From Pastor Dan's Blog

(Which Decline? Which Church? Whose America?)

            So much is written in the church circles I inhabit about the decline of the Church in North America.  In particular, the church blog-o-verse, catalog of conferences, and advertised books seem regularly to be offering advice about how to get The Youth back in church.

            But I am convinced that much of the weeping and gnashing of teeth in Churchland is driven not by actual data, which does not necessarily show that 20-somethings just up and leave church never to return at a rate much higher than in past generations,[1] nor even by genuine concern about personal spiritual depth and discipleship, but by the free-floating anxiety about the Church losing influence in the broader society.

            That loss is not being felt equally across every part of the American Church.  Or, at least, certain segments of the church are more likely to have the tools to respond to the loss of a privileged position in society.  Logically, that would be those parts of the church that are already used to not having privilege and which have developed the skills to obey Jesus under those conditions.

            I was reminded of this while talking to a new acquaintance after a couple racquetball games at the local health club.  Somehow, he ferreted out that I was a pastor, which was something I had hoped to conceal from that group, on the theory that my manner of play (Aggressive?  Yes, but no.  Honest and clean?  Yes.) and interaction would speak a better witness than the perceived dubiousness of some religious mantle.  I had my evasion all planned out.  The dialogue would go like this:

Racquetball guy: “So, what do you do?”

            Me: “Something that has, historically, been frequently associated with unfettered greed, underhanded political dealings, and war.”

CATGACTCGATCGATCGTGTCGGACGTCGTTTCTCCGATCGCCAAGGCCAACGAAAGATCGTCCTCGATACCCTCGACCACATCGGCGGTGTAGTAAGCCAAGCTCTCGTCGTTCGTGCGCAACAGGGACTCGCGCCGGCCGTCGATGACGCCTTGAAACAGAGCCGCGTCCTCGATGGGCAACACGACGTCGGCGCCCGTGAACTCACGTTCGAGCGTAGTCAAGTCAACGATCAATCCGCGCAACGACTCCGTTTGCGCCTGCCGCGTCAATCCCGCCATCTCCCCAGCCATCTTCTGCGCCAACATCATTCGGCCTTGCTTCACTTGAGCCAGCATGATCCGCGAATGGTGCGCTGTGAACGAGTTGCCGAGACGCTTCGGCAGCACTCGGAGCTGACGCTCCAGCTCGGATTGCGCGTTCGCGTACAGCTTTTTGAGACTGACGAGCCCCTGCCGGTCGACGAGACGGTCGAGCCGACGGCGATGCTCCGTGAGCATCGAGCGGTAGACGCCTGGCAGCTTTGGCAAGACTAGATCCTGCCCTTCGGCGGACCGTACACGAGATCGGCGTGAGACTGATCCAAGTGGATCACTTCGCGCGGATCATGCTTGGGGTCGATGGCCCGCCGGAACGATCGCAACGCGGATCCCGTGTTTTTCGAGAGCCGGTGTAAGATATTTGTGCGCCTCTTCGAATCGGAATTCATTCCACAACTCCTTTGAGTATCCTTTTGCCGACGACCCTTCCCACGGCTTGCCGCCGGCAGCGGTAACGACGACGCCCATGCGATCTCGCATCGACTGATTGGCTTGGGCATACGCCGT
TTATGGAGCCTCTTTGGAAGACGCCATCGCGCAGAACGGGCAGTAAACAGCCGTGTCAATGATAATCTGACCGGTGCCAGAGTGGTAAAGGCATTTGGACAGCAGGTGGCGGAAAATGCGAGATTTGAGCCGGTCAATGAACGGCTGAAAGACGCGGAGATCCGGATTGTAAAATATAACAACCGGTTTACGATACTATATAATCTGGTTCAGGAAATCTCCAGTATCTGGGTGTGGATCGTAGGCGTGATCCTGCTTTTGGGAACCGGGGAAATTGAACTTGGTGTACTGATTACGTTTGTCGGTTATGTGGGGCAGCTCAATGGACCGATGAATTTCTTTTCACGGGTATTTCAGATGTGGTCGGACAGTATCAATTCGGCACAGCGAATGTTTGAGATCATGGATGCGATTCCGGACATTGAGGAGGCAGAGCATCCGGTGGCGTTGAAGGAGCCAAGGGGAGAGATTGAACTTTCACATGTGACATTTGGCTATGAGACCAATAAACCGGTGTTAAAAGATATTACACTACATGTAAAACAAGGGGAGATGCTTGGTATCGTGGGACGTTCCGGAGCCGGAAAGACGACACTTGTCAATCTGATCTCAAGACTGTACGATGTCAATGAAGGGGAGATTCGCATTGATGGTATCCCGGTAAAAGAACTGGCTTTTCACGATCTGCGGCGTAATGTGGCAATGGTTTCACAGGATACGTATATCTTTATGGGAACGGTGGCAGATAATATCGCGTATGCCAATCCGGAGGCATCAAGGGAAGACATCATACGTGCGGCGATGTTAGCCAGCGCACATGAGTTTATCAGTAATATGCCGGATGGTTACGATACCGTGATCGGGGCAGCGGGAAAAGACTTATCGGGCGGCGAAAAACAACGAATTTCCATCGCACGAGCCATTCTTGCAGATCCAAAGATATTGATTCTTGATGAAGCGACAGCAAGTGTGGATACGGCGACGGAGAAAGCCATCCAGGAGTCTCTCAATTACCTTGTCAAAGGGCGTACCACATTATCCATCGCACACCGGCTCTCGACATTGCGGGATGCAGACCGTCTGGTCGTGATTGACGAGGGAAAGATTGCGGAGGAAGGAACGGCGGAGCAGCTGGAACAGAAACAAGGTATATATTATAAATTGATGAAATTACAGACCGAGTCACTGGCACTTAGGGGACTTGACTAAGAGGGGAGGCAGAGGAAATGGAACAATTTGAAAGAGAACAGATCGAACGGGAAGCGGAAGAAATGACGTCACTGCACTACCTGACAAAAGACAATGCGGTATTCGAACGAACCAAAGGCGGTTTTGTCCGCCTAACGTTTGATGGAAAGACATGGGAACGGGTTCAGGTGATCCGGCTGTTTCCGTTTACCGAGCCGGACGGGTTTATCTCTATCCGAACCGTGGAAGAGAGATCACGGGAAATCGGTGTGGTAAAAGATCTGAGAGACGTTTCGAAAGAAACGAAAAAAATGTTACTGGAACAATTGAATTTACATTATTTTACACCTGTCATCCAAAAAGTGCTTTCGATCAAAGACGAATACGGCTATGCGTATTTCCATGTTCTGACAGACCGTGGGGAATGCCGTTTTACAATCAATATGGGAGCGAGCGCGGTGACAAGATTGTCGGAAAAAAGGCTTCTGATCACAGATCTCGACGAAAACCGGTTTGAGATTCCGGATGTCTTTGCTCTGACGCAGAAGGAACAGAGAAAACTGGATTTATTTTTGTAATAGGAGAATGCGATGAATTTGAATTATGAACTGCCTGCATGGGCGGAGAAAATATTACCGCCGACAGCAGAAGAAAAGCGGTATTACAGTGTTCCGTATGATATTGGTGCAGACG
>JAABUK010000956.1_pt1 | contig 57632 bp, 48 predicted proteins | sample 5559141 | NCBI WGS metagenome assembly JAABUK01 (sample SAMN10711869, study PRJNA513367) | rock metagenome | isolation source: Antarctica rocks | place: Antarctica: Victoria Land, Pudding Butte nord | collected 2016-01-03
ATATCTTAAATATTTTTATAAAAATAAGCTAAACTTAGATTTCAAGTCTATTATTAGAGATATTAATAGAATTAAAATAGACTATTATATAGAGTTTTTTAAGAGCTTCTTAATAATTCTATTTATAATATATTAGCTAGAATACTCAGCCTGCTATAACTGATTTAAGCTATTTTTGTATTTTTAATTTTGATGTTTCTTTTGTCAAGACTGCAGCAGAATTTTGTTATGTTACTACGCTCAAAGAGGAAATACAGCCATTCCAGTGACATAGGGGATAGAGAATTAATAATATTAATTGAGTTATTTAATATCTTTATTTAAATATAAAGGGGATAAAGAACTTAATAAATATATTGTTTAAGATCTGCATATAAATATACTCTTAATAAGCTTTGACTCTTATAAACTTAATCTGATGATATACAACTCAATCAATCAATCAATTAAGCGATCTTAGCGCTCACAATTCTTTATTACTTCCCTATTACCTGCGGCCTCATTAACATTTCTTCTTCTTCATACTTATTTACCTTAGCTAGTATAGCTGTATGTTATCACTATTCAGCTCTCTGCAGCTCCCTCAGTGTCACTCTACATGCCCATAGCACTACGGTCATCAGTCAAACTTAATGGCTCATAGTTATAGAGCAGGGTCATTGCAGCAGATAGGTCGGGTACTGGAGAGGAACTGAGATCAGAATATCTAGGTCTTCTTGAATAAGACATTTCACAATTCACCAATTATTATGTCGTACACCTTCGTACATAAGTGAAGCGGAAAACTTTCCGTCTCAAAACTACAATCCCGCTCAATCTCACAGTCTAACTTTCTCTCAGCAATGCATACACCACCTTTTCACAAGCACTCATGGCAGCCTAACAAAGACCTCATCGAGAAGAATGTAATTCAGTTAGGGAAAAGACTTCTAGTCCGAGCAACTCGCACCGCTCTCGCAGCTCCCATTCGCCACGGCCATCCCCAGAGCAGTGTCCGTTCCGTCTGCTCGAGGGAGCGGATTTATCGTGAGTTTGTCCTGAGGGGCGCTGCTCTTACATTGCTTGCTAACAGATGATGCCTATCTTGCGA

Guy: “Uhhh.”

            Me: “Uh-huh.”

            [awkward pause inexorably expanding with irresistible curiosity]

            Guy: “So you’re an arms dealer, then?”

            Me: “If I tell you the truth, I won’t even have to kill you because my organization will take care of its business.  With you.  And with your brother-in-law’s tractor dealership.”

            Guy: “Uhhh.”

            Me: “Hey, want a rematch?”

            All this because my being a pastor has not been an asset in relationship with most of the people in my local neighborhood.  Religious figures are viewed with suspicion and pastors as the moral-code enforcement squad (“Hey, do you have a permit for that dirty word?  That’s twenty bucks, but by Friday appointment only.”).

            But the actual racquetball guy was positively interested.  He spoke openly about teaching Sunday school, his pastor, and his children, one of whom studies under the senior pastor, and another of whom is the praise leader.  Nearby stood racquetball guy #2, who was wary and wonders if I’m a priest.  No, a pastor, which is like a priest, but not Catholic.  Guy #1 then continues talking church, regardless of Guy #2’s unease.

            We’ll see what next week brings, but I get the idea that Guy #1 is rather unapologetic about his faith.  And all the guys I’ve seen at racquetball hours except maybe four are Hispanic.  All that brings me back to question of the supposed decline of The Church in America.